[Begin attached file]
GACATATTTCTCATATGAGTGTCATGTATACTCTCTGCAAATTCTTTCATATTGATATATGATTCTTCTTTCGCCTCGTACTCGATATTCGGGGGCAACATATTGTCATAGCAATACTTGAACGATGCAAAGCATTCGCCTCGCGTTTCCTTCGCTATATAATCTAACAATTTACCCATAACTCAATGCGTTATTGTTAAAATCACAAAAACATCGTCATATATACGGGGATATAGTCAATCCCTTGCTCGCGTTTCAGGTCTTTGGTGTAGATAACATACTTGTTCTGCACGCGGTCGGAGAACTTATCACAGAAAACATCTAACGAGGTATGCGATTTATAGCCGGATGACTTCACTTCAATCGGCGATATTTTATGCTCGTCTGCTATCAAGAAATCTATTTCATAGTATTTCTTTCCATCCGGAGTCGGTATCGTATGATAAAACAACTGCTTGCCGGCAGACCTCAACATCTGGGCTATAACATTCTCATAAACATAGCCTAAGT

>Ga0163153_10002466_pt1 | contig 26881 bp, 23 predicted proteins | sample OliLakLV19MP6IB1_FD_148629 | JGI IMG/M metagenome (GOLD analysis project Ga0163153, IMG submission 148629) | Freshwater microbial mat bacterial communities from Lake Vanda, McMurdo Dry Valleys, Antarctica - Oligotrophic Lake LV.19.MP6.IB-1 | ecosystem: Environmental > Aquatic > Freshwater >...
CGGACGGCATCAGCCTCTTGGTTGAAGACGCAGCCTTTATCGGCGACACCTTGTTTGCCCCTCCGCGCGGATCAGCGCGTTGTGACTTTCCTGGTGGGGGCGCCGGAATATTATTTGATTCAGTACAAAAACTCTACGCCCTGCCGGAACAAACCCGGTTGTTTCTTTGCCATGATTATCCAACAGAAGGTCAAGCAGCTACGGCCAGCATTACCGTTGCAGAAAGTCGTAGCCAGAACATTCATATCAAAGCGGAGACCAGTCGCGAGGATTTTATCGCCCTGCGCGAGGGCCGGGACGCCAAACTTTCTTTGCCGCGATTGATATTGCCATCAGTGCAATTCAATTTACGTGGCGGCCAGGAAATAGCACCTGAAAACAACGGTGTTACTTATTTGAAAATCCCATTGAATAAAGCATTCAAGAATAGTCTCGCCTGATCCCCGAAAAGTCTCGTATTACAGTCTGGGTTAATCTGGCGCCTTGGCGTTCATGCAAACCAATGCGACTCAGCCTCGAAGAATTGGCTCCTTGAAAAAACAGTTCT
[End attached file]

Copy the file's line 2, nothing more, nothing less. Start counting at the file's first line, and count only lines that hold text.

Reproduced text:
>Ga0163153_10002466_pt1 | contig 26881 bp, 23 predicted proteins | sample OliLakLV19MP6IB1_FD_148629 | JGI IMG/M metagenome (GOLD analysis project Ga0163153, IMG submission 148629) | Freshwater microbial mat bacterial communities from Lake Vanda, McMurdo Dry Valleys, Antarctica - Oligotrophic Lake LV.19.MP6.IB-1 | ecosystem: Environmental > Aquatic > Freshwater >...